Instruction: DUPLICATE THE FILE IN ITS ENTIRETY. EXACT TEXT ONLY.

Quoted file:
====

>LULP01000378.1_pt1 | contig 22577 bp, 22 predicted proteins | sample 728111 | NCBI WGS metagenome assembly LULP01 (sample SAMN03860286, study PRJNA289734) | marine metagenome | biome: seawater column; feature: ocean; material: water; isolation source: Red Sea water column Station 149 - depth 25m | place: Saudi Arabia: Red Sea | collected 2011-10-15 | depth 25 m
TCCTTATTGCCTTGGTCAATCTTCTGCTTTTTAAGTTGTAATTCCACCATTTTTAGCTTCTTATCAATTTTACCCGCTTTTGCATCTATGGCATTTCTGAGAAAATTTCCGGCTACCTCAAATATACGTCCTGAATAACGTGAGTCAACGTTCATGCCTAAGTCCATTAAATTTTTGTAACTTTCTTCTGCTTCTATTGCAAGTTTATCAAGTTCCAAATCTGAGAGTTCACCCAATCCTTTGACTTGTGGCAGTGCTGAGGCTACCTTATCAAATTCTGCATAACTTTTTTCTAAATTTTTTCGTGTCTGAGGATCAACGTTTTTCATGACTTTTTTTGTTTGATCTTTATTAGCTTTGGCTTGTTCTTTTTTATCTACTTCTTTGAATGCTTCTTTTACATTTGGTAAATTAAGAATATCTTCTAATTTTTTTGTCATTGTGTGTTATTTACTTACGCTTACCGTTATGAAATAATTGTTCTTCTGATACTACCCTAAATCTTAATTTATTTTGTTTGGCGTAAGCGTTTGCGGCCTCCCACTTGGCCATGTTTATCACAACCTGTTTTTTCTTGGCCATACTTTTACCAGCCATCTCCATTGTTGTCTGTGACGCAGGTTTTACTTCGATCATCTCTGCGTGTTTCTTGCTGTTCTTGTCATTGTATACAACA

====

>LULP01000378.1_pt1 | contig 22577 bp, 22 predicted proteins | sample 728111 | NCBI WGS metagenome assembly LULP01 (sample SAMN03860286, study PRJNA289734) | marine metagenome | biome: seawater column; feature: ocean; material: water; isolation source: Red Sea water column Station 149 - depth 25m | place: Saudi Arabia: Red Sea | collected 2011-10-15 | depth 25 m
TCCTTATTGCCTTGGTCAATCTTCTGCTTTTTAAGTTGTAATTCCACCATTTTTAGCTTCTTATCAATTTTACCCGCTTTTGCATCTATGGCATTTCTGAGAAAATTTCCGGCTACCTCAAATATACGTCCTGAATAACGTGAGTCAACGTTCATGCCTAAGTCCATTAAATTTTTGTAACTTTCTTCTGCTTCTATTGCAAGTTTATCAAGTTCCAAATCTGAGAGTTCACCCAATCCTTTGACTTGTGGCAGTGCTGAGGCTACCTTATCAAATTCTGCATAACTTTTTTCTAAATTTTTTCGTGTCTGAGGATCAACGTTTTTCATGACTTTTTTTGTTTGATCTTTATTAGCTTTGGCTTGTTCTTTTTTATCTACTTCTTTGAATGCTTCTTTTACATTTGGTAAATTAAGAATATCTTCTAATTTTTTTGTCATTGTGTGTTATTTACTTACGCTTACCGTTATGAAATAATTGTTCTTCTGATACTACCCTAAATCTTAATTTATTTTGTTTGGCGTAAGCGTTTGCGGCCTCCCACTTGGCCATGTTTATCACAACCTGTTTTTTCTTGGCCATACTTTTACCAGCCATCTCCATTGTTGTCTGTGACGCAGGTTTTACTTCGATCATCTCTGCGTGTTTCTTGCTGTTCTTGTCATTGTATACAACA